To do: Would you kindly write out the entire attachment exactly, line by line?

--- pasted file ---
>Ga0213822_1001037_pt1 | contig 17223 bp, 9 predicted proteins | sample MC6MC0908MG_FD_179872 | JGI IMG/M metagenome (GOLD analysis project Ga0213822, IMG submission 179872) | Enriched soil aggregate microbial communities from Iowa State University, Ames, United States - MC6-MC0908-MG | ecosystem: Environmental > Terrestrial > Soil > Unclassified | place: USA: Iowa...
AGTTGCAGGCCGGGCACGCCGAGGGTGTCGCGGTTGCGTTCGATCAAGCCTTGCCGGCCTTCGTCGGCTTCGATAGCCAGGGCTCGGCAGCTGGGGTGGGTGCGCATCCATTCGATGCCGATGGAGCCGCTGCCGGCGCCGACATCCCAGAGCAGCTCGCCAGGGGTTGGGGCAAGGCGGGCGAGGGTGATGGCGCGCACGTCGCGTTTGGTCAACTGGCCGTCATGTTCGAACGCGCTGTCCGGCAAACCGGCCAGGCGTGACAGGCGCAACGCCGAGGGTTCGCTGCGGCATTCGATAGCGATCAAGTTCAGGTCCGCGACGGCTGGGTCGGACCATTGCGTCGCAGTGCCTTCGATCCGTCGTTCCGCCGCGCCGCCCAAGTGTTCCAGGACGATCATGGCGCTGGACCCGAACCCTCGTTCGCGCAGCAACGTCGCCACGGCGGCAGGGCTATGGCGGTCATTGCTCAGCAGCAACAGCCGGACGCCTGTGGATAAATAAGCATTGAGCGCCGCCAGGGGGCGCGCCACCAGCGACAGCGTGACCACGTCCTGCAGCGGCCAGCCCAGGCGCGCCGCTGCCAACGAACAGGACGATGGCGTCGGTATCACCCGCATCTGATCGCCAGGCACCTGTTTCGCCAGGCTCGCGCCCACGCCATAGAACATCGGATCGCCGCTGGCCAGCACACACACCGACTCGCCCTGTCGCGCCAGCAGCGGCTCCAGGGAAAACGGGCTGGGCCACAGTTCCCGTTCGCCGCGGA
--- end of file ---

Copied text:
>Ga0213822_1001037_pt1 | contig 17223 bp, 9 predicted proteins | sample MC6MC0908MG_FD_179872 | JGI IMG/M metagenome (GOLD analysis project Ga0213822, IMG submission 179872) | Enriched soil aggregate microbial communities from Iowa State University, Ames, United States - MC6-MC0908-MG | ecosystem: Environmental > Terrestrial > Soil > Unclassified | place: USA: Iowa...
AGTTGCAGGCCGGGCACGCCGAGGGTGTCGCGGTTGCGTTCGATCAAGCCTTGCCGGCCTTCGTCGGCTTCGATAGCCAGGGCTCGGCAGCTGGGGTGGGTGCGCATCCATTCGATGCCGATGGAGCCGCTGCCGGCGCCGACATCCCAGAGCAGCTCGCCAGGGGTTGGGGCAAGGCGGGCGAGGGTGATGGCGCGCACGTCGCGTTTGGTCAACTGGCCGTCATGTTCGAACGCGCTGTCCGGCAAACCGGCCAGGCGTGACAGGCGCAACGCCGAGGGTTCGCTGCGGCATTCGATAGCGATCAAGTTCAGGTCCGCGACGGCTGGGTCGGACCATTGCGTCGCAGTGCCTTCGATCCGTCGTTCCGCCGCGCCGCCCAAGTGTTCCAGGACGATCATGGCGCTGGACCCGAACCCTCGTTCGCGCAGCAACGTCGCCACGGCGGCAGGGCTATGGCGGTCATTGCTCAGCAGCAACAGCCGGACGCCTGTGGATAAATAAGCATTGAGCGCCGCCAGGGGGCGCGCCACCAGCGACAGCGTGACCACGTCCTGCAGCGGCCAGCCCAGGCGCGCCGCTGCCAACGAACAGGACGATGGCGTCGGTATCACCCGCATCTGATCGCCAGGCACCTGTTTCGCCAGGCTCGCGCCCACGCCATAGAACATCGGATCGCCGCTGGCCAGCACACACACCGACTCGCCCTGTCGCGCCAGCAGCGGCTCCAGGGAAAACGGGCTGGGCCACAGTTCCCGTTCGCCGCGGA